Books and Film

Become the Mother

Over and over and from numerous sources it is impressed upon us that we must provide leadership for our horses…that in order to train them, befriend them, be safe with them, we must first make it clear they are to look to us for guidance in all things. This news isn’t, well, new. But seeing as people are all over the map when it comes to succeeding in this endeavor, it seems we might not yet have discovered the secret recipe. Sharon Wilsie, horse trainer, rehabilitation specialist, and Founder of Horse Speak™, gives us a new way to think about leadership in her book Horses in Translation.


In a herd, I found that “Mothers” are the first and truest teachers, and all other roles spring off from the lessons a horse’s dam taught him. If we emulate the Mother, we regain a horse’s confidence, trust, and respect while also building rapport and encouraging bonding. The Mother was the first guide, and her communication style is the best one to copy if we want our horses to be both respectful and deeply bonded to us in a way that makes them feel completely at peace.

With Horse Speak™, which is a practical system for listening to and talking to horses in their language, I challenge previously held beliefs about the word “leadership.” For many the term has come to mean being the “boss.” This image tends to place people in a certain mindset, which leads to a competitive, dominance-based relationship with their horses. What I have discovered is that to be a truly effective leader with the horse is to consider oneself to be a teacher or coach. The horse’s first teacher, first leader, first coach, and first mentor was his mother. The relationship between mother and foal instills a wide variety of values, from deep nurturing to strong healthy boundaries. Since what many of us want is to have a deep rapport with our horses—in an equation where both sides are balanced and satisfying—then picturing the qualities of the Mother can serve as a guide to help us become the best version of ourselves.

I am going out on a limb here and say that “training” and “leadership” may not always be the same thing when it comes to horses. Cultivating the behaviors you want by punishing or minimizing the unwanted behavior is a standard practice. With many trainers, there is also an emphasis on “making the right thing easy” or somehow rewarding the behaviors you want to see.

©Rich Neally

Leadership is not the same thing as dominance. No animal claims total dominion over another animal as a rule of thumb, except for humans. Within a herd, pack, or flock members all form links in a chain, and the strength of the community is the most important part of the whole. The most important element is not, as some believe, the “alpha role”—whatever that is. The man who coined the phrase “Alpha Wolf,” David Mech, later recanted that idea. As his studies of wolves progressed, he came to understand that the behavior and roles in a pack were more nuanced and subtle.

In the wild, the strongest male is usually the one who earns breeding rights, which ensures good genes for the babies. Other than mating season, however, large males are not necessarily the leaders. Most often packs, herds, and other large groups have strong female leadership, or are entirely made up of females, as you find in elephant herds. The group focus is on mutual safety, camaraderie, and community. The daily life of most animal groups is concerned with getting enough food, shelter, water, and watching out for each other. Wild animals do not want to waste precious energy bickering, and social groups have a wide variety of systems to ensure the peace and quiet that supports the health and vitality of the group, and avoids attracting predators.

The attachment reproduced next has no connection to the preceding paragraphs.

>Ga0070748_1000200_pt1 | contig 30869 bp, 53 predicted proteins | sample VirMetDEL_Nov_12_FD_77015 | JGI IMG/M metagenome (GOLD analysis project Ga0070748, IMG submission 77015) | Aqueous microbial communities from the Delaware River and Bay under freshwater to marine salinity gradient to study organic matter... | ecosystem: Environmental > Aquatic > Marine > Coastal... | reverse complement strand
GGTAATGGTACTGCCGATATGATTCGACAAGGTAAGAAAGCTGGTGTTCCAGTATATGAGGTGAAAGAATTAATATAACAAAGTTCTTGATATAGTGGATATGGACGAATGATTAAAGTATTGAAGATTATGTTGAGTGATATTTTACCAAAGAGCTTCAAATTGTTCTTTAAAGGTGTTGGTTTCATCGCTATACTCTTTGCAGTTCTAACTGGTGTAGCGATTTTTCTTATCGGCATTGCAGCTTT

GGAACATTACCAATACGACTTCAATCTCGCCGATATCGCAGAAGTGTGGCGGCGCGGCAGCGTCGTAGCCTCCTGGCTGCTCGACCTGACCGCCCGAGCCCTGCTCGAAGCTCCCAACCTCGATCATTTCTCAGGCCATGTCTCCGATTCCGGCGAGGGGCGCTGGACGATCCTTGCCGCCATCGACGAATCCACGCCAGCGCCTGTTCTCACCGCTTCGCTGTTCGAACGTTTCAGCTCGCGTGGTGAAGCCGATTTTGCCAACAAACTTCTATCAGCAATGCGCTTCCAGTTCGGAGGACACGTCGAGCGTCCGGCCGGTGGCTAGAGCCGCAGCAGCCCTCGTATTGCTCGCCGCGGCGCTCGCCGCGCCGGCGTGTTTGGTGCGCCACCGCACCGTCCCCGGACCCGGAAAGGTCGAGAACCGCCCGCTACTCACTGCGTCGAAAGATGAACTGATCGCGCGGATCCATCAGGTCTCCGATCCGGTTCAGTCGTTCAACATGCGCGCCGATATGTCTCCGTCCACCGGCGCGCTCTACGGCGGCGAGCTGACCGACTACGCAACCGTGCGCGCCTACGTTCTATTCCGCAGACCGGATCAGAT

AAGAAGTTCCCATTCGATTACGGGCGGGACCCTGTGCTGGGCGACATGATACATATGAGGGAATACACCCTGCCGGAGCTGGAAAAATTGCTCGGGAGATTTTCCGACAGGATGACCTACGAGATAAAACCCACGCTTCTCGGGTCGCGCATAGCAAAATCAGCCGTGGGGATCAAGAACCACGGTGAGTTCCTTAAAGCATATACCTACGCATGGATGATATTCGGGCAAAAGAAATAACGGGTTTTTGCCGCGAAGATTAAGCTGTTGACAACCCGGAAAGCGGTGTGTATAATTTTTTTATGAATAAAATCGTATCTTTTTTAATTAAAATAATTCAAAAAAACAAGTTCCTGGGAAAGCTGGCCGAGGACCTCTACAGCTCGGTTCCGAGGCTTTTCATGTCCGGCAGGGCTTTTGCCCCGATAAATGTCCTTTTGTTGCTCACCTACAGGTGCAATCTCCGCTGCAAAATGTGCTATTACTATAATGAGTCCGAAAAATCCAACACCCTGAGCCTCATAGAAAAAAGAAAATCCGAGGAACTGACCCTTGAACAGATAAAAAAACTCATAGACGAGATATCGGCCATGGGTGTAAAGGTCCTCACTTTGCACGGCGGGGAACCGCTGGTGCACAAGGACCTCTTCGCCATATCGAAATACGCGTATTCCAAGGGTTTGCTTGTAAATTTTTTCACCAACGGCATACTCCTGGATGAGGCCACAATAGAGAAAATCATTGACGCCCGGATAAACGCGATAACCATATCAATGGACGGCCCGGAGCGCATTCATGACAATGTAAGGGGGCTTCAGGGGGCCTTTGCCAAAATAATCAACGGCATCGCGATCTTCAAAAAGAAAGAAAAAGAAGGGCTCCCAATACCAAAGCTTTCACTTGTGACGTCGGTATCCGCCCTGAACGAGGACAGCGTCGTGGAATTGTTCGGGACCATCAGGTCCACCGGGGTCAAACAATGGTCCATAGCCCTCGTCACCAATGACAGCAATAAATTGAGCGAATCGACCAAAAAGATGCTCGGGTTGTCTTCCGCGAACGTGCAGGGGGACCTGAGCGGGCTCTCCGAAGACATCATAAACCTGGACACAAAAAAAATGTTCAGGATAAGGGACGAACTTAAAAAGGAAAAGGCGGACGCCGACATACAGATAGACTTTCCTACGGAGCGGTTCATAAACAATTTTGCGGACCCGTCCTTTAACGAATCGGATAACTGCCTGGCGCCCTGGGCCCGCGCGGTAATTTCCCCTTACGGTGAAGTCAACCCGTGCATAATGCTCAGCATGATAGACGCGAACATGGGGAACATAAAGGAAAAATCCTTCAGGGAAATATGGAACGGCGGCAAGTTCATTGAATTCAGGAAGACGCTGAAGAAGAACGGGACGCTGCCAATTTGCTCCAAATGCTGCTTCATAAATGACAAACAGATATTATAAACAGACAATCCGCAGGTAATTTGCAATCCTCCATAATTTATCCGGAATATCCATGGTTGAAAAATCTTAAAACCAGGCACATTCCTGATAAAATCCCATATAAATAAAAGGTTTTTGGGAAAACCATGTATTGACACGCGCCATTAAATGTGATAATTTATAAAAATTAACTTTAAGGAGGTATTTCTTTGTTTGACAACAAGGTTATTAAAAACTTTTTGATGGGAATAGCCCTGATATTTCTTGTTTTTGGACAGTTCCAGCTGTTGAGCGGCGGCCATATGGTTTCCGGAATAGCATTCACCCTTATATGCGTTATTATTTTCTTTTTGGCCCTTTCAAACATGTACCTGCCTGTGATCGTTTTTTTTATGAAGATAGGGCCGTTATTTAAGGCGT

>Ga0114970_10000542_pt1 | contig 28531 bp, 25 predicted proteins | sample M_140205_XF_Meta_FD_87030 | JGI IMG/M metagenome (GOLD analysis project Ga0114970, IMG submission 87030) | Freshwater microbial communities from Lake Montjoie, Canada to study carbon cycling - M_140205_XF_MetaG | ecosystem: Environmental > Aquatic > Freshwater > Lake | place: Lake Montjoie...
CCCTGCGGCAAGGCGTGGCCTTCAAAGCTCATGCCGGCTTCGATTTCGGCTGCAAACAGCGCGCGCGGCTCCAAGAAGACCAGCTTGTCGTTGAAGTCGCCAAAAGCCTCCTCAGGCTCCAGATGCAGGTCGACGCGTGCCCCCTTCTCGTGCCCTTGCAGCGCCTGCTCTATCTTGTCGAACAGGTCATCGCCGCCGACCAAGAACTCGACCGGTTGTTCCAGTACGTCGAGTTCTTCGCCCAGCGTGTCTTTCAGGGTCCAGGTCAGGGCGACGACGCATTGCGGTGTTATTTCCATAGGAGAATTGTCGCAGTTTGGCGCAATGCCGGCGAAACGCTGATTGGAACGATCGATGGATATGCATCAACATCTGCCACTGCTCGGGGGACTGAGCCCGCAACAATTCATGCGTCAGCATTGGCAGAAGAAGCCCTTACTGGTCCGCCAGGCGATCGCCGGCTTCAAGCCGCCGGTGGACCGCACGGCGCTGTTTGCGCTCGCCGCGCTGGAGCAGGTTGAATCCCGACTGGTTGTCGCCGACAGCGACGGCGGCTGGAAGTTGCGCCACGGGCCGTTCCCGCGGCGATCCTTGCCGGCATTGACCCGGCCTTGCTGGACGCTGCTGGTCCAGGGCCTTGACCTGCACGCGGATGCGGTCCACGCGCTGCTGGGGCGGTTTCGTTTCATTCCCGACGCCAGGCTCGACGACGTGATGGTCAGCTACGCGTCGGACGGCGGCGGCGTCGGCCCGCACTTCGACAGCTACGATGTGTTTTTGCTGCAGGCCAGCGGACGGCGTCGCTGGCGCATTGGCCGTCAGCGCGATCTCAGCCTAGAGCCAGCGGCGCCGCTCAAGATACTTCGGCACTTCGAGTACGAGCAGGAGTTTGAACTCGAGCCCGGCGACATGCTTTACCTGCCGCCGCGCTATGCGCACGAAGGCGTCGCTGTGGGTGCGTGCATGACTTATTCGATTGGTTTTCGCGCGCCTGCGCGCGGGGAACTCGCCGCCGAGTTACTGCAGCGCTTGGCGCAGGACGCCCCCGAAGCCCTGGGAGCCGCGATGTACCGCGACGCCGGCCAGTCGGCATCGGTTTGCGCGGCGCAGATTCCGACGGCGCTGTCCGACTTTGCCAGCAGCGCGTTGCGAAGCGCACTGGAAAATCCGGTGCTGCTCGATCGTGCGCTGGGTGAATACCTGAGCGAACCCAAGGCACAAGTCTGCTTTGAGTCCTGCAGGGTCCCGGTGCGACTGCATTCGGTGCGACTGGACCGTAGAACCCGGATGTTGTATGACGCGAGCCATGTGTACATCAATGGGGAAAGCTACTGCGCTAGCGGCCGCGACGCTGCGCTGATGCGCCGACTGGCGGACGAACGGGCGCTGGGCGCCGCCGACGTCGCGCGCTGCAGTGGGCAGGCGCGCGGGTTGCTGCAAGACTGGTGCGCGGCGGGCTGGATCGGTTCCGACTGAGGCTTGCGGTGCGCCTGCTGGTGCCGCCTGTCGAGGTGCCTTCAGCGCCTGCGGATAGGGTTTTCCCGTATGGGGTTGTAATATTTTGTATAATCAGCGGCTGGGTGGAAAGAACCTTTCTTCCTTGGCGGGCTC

Here’s why Horse Speak™ teaches us to “become the Mother”: Leadership can be best witnessed by watching a mare and her foal. “Mom” is protective, nurturing, tolerant, yet also teaches her little one boundaries, rules, and—most importantly—how to communicate.

Our domestic horses live in box stalls, and in fields or paddocks that are surrounded by fences. There is a limited amount of experience young horses get out in the wide world. That is where we come in. If a horse has never been on a trail ride, his first one may be completely overwhelming. Mom never got to teach him how to handle the woods, or the rocks, or the fallen logs.

Horses map their surroundings in their heads; it is one of their survival skills. If Mom gets turned out in a new pasture with her baby, she scans the horizon, sniffs the fence-line, and tours the area to see what is what. If she tenses up for any reason during this exploration, her baby is supposed to freeze and wait for her to say, “All’s clear!” or “RUN!”

©Rich Neally

The leadership role that is the easiest for humans to pick up and emulate is that of the mother. Note that this is not to be confused with treating your horse like a baby; in fact, “babyish” horses (like the 18-year-old Thoroughbred that acts like a yearling) will begin to “grow up” if you become “Mom.” Taking on the leadership role that Mom left behind means you begin to finish fulfilling the horse’s need to follow the most important being in his life. You will be able to influence boundaries, bonding, and decision-making. You will be able to use the same kind of leadership his mother did to help him make new maps of the world, learn better, and feel calmer and more centered.

With the wide variety of activities we usually expect our horses to participate in, offering the role of leadership that encapsulates clear, calm, assertiveness is a good idea.

This excerpt from Horses in Translation by Sharon Wilsie is reprinted with permission from Trafalgar Square Books (